We stayed in apartment 106; a perfect location away from the noise of the perpetual pool party at Bluesun Hotel Neptun next door (you wouldn’t even know it was there) with balcony views of the sea and pool.

First impressions count. Ours was as follows.

We arrived at Split airport around 9pm. It was warm, and although our flight was only 2 hours and 40 minutes long, we’d left our place in Stockholm at 2pm. So were a little travel weary already. Apollo (with whom we booked our trip) were on the case. Exiting the airport was an efficient procedure once luggage was collected, and bottled water awaited us as we boarded the comfortable transfer bus. Around two hours later, our excited and over-tired family checked into Hotel Tamaris.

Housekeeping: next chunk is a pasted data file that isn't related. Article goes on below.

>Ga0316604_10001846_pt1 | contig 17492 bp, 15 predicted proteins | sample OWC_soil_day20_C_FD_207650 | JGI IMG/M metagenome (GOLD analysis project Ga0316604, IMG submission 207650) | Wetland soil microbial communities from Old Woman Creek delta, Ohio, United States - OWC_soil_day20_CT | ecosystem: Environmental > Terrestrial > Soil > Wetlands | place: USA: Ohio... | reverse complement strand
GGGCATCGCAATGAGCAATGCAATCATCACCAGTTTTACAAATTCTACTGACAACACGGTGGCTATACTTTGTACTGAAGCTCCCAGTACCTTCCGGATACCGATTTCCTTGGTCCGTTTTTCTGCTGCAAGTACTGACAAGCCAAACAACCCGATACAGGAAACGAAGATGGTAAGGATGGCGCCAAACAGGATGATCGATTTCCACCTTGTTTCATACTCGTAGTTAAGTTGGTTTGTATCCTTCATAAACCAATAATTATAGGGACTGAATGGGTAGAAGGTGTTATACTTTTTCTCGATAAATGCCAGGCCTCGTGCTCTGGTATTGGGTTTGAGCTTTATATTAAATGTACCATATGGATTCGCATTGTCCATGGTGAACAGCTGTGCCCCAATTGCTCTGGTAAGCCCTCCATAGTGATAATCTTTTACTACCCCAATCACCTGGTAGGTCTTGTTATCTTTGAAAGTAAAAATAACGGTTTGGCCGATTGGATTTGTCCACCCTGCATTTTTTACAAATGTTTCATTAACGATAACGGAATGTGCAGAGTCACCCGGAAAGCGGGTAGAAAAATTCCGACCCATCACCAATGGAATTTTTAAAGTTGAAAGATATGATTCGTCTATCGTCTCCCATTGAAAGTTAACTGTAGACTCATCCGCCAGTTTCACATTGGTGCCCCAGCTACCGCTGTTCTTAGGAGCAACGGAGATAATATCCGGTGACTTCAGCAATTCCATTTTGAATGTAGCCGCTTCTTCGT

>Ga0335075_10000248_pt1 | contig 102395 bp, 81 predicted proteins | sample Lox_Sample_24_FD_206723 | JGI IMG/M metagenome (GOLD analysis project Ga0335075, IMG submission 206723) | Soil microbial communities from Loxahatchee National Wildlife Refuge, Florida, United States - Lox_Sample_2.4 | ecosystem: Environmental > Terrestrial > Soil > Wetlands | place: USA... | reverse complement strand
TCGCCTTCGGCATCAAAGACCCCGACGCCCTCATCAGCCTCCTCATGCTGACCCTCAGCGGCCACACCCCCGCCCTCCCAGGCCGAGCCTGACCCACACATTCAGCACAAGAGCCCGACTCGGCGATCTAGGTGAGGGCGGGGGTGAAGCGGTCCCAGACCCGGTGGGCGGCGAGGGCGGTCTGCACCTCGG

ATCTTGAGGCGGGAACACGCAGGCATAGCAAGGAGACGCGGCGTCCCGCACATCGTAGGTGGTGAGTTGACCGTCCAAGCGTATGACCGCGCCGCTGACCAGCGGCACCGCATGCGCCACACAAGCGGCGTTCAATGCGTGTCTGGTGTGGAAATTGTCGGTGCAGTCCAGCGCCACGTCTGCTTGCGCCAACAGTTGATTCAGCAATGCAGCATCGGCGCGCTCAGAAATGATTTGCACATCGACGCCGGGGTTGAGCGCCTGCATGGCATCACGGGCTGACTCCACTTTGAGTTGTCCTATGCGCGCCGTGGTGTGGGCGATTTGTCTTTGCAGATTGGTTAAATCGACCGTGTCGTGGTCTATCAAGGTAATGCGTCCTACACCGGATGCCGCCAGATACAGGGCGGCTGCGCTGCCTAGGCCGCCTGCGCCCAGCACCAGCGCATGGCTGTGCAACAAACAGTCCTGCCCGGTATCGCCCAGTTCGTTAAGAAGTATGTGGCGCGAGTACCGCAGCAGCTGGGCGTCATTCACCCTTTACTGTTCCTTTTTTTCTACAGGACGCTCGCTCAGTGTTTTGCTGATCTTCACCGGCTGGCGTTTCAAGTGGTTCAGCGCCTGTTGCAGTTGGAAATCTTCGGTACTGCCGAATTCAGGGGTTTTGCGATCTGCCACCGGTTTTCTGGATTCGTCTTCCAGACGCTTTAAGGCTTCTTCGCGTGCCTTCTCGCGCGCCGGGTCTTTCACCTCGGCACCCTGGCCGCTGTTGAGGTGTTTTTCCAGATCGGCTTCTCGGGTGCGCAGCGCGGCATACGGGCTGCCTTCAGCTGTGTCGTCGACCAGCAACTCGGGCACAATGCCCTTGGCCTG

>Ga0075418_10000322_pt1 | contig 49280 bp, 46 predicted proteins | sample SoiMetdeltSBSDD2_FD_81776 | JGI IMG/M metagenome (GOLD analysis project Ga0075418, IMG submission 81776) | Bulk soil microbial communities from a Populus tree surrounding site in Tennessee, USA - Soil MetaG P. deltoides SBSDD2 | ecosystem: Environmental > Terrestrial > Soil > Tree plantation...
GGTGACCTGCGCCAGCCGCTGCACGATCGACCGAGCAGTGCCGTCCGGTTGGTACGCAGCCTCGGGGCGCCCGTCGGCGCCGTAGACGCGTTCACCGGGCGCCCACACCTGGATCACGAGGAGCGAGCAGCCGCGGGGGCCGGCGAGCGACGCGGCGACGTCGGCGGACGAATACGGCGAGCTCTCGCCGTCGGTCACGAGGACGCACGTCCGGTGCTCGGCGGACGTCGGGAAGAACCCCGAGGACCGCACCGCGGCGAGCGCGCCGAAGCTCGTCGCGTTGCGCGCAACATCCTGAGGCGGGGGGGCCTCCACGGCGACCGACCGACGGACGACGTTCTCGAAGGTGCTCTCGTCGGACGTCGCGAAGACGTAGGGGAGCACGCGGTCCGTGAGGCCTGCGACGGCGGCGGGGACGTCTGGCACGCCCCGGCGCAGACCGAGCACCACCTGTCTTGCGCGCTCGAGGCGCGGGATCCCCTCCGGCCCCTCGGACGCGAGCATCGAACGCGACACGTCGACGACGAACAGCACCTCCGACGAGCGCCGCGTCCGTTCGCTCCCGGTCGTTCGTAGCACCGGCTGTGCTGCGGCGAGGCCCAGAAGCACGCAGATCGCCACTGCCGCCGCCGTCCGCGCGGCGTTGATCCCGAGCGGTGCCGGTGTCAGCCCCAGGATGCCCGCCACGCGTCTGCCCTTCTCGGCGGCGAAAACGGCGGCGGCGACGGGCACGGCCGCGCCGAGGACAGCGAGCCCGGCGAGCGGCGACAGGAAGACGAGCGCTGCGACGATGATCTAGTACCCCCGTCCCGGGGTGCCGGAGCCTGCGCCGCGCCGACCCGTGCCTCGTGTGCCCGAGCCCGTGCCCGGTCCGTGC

Friendliest. Hotel. Check-in. Experience. Ever.

The restaurant kitchen had closed, but the staff (all of them!) stayed on for an extra hour so that we could have a meal and not feel hurried. If you are a parent, traveling with small children, acts of such kindness and true “hospitality” are beyond appreciated.

It also needs to be said that the folks at reception are absolute gems with children. Yes, the ladies will give your kids candy (everyday 😛 ), but far more importantly, they are always up for a cuddle and keen to listen to tales of their little adventures. We are not the only ones to be thoroughly impressed with the above-and-beyond service at Tamaris.

The apartments are perfect for families. Perfect. My husband and I had one large bedroom which we shared with Oliver (his portable snuggle nest was positioned in between us on the bed, just as his baby nest is when we are at home). Louie and Lillian shared a double fold-out bed (which they loved) in the generously proportioned open-plan lounge area.